I'm not arguing your point that as a giver, I should choose my own children's yeshivos, and the tomchei shabbos in my own community first. However that's no reason to criticize the one collecting the tzedaka.

Chabakuk Elisha,

I very much like your article and the point it made. I suggest other readers read that article too. Here's my favorite line: "The Jew in the story couldn't imagine that others do not share his greed for wealth as the most valuable material in existence."

-Dixie Yid

Chaim B. said...

>>>However that's no reason to criticize the one collecting the tzedaka.

A hypothetical: A community eschews college education and jobs in the secular community and advocates kollel for all yungeliet. As a result, that community is cash strapped. Does that community have a right to demand from others $ to subsidize their lifestyle, or should they have to face the fact that their system institutionalizes poverty and they must do something about it? Is it fair to deliberately create a situation of 'ones' and then expect other to bail you out?

DixieYid said...

Chaim,

I believe that you are conflating two issues. First you said that the problem was people giving to non-local tzedakas when there were local ones that also desperately needed support. Now you're saying the (or an) issue is transfering the burden of lifestyle choices. There is not necessarily any correlation between those two issues.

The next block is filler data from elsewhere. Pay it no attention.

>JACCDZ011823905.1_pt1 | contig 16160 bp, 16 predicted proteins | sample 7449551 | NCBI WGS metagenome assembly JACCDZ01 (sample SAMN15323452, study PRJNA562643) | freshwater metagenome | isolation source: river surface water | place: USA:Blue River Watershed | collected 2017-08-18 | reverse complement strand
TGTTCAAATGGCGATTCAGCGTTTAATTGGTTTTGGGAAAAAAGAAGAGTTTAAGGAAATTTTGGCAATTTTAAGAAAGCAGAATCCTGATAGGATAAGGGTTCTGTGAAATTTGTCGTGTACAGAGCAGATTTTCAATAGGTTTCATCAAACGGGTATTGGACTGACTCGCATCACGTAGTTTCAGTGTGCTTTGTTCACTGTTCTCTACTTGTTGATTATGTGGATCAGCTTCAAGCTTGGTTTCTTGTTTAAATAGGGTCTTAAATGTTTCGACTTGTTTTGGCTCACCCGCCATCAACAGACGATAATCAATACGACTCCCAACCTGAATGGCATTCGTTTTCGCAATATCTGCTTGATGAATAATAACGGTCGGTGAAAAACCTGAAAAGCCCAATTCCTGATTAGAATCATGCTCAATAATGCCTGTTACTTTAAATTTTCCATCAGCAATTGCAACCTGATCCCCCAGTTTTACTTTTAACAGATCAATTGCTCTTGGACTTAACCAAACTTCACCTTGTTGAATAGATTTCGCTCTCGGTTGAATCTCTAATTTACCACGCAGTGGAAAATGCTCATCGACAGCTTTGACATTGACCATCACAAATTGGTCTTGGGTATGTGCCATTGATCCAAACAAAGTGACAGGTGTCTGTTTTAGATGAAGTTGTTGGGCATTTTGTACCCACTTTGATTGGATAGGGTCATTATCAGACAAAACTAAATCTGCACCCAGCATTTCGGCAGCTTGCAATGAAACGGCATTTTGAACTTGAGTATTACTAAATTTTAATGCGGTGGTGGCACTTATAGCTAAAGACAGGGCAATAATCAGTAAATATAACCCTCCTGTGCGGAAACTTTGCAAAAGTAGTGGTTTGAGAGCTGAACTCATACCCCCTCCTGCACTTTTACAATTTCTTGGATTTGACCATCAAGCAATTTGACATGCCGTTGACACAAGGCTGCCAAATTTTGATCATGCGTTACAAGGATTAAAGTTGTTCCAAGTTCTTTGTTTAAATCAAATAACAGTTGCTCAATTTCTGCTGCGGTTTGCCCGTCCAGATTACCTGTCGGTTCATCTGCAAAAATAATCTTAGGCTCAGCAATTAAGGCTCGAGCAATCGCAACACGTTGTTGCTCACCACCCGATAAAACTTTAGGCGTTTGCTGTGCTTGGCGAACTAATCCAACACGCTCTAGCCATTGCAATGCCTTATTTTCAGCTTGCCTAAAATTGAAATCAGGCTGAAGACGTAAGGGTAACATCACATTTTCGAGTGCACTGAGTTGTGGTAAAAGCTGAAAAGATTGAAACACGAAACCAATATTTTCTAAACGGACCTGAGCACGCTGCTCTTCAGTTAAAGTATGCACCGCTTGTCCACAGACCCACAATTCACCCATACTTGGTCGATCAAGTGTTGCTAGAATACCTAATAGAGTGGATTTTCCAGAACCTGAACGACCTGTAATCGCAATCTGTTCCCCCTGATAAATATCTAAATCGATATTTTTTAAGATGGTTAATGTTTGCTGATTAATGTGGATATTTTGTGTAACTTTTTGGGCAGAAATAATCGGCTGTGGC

Some Chassidus'n may indeed have financial troubles because because their people don't go to work till their mid-thirties or later. But in many of them, they are very practical and parnossa oriented. For instance, in Satmar, the majority go off to work after a few years learning as a bochur and then a year or two in kollel. They are big ba'alei tzdaka, but you will still see the man from Satmar Bikur Cholim collecting twice a year. They're not transfering the burden, since the community members in general make good money.

If you want to ask this question, it has to be asked on a case-by-case basis, knowing the parnasa vs. kollel customs of the particular Chassidus you're talking about.

-Dixie Yid

A Talmid said...

When people sit and learn Torah, they bring many merits to the world. But, if you say that you don’t agree with what they are doing, we are basically forfeiting any merits that would have helped you. No one is forcing you to donate, but to actually object to this, is cutting oneself off from all the blessings that come to the world through Torah study.

There is a terrible problem of some frum people only having respect for those charities that would be considered worthy in a secular world, but can’t appreciate supporting people sitting and learning Torah for Its sake.

DixieYid said...

A Talmid,

Here here.

And that's not even the case often anyway. Many of the mosodos are yeshivos for children, which also need support.

-Dixie Yid